A CABARET performer whose act involves graphic piercings of his body says he shouldn’t be linked to self-harm.
Damien Kenny’s recent performance at the Fringe festival cabaret El Bizarro had the Voice’s reviewer scrambling out of the front-row to the safety of the back seasts, and caused her companion to faint, prompting her to question whether it was really just too gory (“Too far?”, Voice, March 3, 2018).
But Kenny says he mostly found Perth audiences very responsive to the heightened drama of his live performance, while in New York’s famous Slipper Room where he performs, it barely raises an eyebrow.
Pondering whether Perth’s isolation may leave some in the audience a bit more sensitive to performances that take them out of their comfort zone, Kenny says his show is far safer than MMA fighting or boxing.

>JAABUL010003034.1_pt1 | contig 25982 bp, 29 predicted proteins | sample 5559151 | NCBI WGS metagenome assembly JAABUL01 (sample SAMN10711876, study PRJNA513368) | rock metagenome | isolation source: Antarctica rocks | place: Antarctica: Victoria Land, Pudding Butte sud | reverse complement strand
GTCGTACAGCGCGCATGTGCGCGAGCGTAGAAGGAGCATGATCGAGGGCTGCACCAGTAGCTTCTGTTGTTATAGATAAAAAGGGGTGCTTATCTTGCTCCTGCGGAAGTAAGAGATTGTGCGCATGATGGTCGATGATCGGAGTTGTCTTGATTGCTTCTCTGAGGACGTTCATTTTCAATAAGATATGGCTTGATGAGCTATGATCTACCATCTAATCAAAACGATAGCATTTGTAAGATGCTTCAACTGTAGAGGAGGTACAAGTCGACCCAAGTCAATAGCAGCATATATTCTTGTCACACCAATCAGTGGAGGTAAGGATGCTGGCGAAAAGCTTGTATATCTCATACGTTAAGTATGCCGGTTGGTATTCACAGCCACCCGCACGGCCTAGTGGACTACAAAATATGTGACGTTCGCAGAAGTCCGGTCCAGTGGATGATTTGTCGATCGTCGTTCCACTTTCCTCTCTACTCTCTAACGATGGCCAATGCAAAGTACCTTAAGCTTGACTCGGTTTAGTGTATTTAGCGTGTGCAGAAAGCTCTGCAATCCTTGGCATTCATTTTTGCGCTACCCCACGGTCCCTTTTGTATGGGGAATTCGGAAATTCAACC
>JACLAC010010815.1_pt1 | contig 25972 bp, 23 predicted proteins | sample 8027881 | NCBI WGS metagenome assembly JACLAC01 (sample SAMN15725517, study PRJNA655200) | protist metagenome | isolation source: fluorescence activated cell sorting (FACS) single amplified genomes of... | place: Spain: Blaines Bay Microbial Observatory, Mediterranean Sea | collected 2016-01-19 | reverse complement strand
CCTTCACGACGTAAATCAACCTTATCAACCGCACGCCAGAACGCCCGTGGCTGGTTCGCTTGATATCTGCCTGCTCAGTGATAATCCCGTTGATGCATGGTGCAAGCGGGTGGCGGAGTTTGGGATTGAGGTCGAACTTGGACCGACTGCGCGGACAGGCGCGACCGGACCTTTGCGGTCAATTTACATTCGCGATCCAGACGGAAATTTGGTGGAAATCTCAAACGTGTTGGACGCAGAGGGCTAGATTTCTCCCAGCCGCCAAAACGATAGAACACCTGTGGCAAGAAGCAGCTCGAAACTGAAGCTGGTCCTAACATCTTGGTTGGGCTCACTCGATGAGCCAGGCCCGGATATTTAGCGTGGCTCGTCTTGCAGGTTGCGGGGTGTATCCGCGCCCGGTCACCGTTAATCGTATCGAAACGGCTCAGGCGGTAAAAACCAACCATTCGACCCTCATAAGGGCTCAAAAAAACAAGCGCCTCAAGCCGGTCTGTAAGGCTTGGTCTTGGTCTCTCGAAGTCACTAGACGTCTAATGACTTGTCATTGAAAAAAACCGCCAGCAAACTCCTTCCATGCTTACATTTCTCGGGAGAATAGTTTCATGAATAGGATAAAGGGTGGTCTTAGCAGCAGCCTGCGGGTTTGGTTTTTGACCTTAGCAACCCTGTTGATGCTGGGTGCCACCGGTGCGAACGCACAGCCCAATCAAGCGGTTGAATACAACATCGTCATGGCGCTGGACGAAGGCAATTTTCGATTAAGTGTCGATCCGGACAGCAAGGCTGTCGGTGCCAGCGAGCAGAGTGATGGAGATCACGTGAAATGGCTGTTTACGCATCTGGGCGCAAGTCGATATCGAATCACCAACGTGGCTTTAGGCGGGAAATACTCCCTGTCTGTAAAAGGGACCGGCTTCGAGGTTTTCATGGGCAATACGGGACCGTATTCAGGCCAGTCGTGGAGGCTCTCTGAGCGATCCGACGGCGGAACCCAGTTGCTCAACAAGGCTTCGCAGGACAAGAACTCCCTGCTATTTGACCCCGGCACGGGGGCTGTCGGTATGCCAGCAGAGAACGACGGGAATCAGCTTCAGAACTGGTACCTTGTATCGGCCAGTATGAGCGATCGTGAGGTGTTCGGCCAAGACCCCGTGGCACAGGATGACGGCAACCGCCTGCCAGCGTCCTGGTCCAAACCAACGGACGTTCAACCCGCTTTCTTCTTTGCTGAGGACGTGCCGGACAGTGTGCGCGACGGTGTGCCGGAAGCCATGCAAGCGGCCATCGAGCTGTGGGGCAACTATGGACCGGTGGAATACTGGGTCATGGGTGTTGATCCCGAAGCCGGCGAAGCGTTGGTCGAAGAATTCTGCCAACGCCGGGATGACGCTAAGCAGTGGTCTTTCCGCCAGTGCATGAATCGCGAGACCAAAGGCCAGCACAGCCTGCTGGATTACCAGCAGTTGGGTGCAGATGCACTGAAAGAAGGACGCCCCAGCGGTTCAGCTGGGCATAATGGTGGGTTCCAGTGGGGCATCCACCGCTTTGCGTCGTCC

“My performance will never result in brain injury, sudden injury or death,” the former boxer told the Voice.
“In terms of my recovery … well, no MMA fighter can fight night after night, but I have done 26 shows in a row.”
A decorated navy veteran, WA-born Kenny says he started body piercing in the 1990s, starting with baby steps before working up to his current performance.
“No one is performing body piercing in the artistic way that I am doing it,” he says.
“It is a traditional sideshow act, but no one was creating art out of it.”
He says his mime, accompanied by music from artists like Nick Cave, is similar to ballet in that the audience can enjoy the spectacle without necessarily understanding the story on which the piece hangs.
But he notes it bares no resemblance to self-harm and has never received feedback that his performance has led to anyone hurting themselves.
In fact, he says many former intravenous drug addicts have approached him after the show to say that it was a cathartic experience.
“I liken it to a Vietnam veteran returning to the country to clean away the trauma,” says Kenny.
by STEVE GRANT